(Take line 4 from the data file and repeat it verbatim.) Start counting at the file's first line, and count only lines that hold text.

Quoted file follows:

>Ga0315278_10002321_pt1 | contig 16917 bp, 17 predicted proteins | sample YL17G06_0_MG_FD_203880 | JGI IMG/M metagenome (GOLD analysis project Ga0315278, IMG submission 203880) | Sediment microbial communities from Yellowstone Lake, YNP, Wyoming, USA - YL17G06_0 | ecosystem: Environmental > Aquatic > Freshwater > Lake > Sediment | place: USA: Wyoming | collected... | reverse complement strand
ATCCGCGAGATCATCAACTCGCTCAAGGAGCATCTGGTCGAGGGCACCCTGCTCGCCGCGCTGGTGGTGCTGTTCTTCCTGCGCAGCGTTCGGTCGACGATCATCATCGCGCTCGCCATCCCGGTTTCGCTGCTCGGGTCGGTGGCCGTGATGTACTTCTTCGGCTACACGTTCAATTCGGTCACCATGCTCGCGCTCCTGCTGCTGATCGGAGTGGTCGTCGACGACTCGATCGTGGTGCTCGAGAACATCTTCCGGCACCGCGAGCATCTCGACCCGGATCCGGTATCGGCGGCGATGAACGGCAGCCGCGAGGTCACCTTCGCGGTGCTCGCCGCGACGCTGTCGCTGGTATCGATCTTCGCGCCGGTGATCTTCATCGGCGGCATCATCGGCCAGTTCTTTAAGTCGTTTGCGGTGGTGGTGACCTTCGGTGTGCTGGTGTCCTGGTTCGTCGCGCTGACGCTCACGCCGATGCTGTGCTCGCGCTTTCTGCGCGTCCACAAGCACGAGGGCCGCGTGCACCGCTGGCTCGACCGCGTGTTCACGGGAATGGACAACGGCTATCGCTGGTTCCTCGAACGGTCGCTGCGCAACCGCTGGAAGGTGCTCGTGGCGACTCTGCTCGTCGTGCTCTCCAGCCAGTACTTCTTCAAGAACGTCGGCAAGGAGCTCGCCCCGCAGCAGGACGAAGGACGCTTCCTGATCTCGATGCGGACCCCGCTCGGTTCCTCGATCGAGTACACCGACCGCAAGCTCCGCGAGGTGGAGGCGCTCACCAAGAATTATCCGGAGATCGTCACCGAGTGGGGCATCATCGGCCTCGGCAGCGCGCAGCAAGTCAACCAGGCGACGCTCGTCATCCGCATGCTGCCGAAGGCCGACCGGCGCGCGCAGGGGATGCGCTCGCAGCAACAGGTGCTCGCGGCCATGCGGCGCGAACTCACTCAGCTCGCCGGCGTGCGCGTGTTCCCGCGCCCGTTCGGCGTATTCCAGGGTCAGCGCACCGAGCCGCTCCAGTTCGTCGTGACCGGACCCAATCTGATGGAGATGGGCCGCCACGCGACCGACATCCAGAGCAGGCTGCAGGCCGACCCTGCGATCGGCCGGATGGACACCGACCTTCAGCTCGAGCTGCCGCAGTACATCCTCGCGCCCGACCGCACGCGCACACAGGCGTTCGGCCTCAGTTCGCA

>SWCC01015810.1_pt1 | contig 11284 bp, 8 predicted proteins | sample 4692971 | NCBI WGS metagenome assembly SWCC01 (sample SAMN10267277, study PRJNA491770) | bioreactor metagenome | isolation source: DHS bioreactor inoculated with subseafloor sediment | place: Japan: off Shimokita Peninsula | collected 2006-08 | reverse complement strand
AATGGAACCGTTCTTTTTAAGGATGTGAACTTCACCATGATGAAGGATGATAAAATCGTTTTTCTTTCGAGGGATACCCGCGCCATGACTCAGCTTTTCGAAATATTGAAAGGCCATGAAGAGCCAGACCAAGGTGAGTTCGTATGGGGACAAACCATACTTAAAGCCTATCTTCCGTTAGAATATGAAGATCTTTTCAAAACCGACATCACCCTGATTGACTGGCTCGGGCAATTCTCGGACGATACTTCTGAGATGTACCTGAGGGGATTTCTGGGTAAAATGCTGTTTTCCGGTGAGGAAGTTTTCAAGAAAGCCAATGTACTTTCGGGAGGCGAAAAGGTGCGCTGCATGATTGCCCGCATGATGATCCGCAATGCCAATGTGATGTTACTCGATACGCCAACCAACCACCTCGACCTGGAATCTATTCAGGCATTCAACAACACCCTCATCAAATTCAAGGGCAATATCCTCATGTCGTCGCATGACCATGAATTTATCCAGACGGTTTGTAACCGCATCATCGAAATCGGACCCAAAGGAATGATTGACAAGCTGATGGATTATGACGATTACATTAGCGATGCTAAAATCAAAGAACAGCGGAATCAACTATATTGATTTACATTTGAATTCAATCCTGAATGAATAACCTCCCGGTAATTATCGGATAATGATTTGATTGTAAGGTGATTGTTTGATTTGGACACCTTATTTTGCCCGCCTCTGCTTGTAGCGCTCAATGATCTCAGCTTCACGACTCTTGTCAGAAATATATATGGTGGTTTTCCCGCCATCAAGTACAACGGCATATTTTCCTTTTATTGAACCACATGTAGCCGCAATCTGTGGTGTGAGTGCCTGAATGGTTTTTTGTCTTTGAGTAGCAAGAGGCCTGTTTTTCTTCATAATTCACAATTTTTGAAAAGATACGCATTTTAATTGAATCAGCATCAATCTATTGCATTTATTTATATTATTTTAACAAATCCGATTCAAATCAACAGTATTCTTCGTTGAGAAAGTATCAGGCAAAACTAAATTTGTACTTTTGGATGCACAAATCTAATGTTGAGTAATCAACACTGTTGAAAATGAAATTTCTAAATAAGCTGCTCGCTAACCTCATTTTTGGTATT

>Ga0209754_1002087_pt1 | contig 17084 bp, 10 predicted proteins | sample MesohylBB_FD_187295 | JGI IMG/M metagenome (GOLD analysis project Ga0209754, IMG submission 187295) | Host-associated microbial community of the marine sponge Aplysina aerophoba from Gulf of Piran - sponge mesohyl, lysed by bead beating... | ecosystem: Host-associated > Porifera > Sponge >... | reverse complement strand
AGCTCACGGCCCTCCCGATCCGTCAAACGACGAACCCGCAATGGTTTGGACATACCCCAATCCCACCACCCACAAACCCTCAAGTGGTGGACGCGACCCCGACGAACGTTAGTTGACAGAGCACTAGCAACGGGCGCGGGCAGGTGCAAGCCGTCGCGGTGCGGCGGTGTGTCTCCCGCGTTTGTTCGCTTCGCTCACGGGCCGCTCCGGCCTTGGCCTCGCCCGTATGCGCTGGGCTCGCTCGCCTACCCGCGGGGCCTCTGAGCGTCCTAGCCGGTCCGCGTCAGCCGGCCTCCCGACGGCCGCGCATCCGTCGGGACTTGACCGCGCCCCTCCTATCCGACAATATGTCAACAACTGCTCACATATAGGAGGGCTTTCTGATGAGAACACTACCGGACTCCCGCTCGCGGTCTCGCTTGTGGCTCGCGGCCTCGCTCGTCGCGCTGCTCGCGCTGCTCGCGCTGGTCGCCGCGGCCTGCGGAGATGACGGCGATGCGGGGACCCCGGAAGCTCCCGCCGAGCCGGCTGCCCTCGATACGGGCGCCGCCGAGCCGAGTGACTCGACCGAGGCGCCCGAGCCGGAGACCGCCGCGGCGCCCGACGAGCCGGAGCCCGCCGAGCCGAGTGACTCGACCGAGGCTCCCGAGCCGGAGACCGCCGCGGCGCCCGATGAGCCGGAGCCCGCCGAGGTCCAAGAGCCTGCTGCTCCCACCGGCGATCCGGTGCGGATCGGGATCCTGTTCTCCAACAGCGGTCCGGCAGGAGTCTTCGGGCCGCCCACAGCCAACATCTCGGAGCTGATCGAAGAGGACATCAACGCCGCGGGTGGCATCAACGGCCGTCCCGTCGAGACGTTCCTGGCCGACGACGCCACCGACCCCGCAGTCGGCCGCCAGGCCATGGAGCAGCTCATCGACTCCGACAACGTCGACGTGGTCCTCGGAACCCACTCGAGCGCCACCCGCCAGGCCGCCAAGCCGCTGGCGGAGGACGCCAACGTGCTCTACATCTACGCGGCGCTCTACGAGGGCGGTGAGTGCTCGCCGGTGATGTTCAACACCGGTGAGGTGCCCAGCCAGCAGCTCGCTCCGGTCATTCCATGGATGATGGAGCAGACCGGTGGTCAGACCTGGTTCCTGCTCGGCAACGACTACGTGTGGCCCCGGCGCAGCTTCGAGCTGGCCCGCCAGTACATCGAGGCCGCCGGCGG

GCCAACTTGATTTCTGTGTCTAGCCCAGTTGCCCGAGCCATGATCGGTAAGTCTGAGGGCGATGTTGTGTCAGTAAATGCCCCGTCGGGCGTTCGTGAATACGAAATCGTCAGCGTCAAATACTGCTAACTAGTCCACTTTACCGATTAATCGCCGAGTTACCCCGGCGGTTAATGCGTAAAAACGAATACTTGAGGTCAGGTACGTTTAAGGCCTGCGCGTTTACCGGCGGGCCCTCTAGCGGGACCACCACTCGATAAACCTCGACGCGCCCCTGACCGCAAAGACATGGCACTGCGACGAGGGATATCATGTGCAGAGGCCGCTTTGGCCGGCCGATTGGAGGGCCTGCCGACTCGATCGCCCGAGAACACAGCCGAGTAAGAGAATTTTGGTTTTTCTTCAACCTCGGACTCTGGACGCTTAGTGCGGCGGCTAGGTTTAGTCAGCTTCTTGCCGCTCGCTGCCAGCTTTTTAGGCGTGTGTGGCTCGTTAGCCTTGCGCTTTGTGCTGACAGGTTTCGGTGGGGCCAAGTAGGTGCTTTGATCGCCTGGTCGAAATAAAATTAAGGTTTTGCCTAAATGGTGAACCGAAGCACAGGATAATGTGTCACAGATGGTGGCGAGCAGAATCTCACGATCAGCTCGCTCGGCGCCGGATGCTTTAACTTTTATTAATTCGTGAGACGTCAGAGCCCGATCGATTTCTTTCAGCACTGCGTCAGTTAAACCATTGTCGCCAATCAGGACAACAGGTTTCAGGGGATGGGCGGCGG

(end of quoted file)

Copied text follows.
AATGGAACCGTTCTTTTTAAGGATGTGAACTTCACCATGATGAAGGATGATAAAATCGTTTTTCTTTCGAGGGATACCCGCGCCATGACTCAGCTTTTCGAAATATTGAAAGGCCATGAAGAGCCAGACCAAGGTGAGTTCGTATGGGGACAAACCATACTTAAAGCCTATCTTCCGTTAGAATATGAAGATCTTTTCAAAACCGACATCACCCTGATTGACTGGCTCGGGCAATTCTCGGACGATACTTCTGAGATGTACCTGAGGGGATTTCTGGGTAAAATGCTGTTTTCCGGTGAGGAAGTTTTCAAGAAAGCCAATGTACTTTCGGGAGGCGAAAAGGTGCGCTGCATGATTGCCCGCATGATGATCCGCAATGCCAATGTGATGTTACTCGATACGCCAACCAACCACCTCGACCTGGAATCTATTCAGGCATTCAACAACACCCTCATCAAATTCAAGGGCAATATCCTCATGTCGTCGCATGACCATGAATTTATCCAGACGGTTTGTAACCGCATCATCGAAATCGGACCCAAAGGAATGATTGACAAGCTGATGGATTATGACGATTACATTAGCGATGCTAAAATCAAAGAACAGCGGAATCAACTATATTGATTTACATTTGAATTCAATCCTGAATGAATAACCTCCCGGTAATTATCGGATAATGATTTGATTGTAAGGTGATTGTTTGATTTGGACACCTTATTTTGCCCGCCTCTGCTTGTAGCGCTCAATGATCTCAGCTTCACGACTCTTGTCAGAAATATATATGGTGGTTTTCCCGCCATCAAGTACAACGGCATATTTTCCTTTTATTGAACCACATGTAGCCGCAATCTGTGGTGTGAGTGCCTGAATGGTTTTTTGTCTTTGAGTAGCAAGAGGCCTGTTTTTCTTCATAATTCACAATTTTTGAAAAGATACGCATTTTAATTGAATCAGCATCAATCTATTGCATTTATTTATATTATTTTAACAAATCCGATTCAAATCAACAGTATTCTTCGTTGAGAAAGTATCAGGCAAAACTAAATTTGTACTTTTGGATGCACAAATCTAATGTTGAGTAATCAACACTGTTGAAAATGAAATTTCTAAATAAGCTGCTCGCTAACCTCATTTTTGGTATT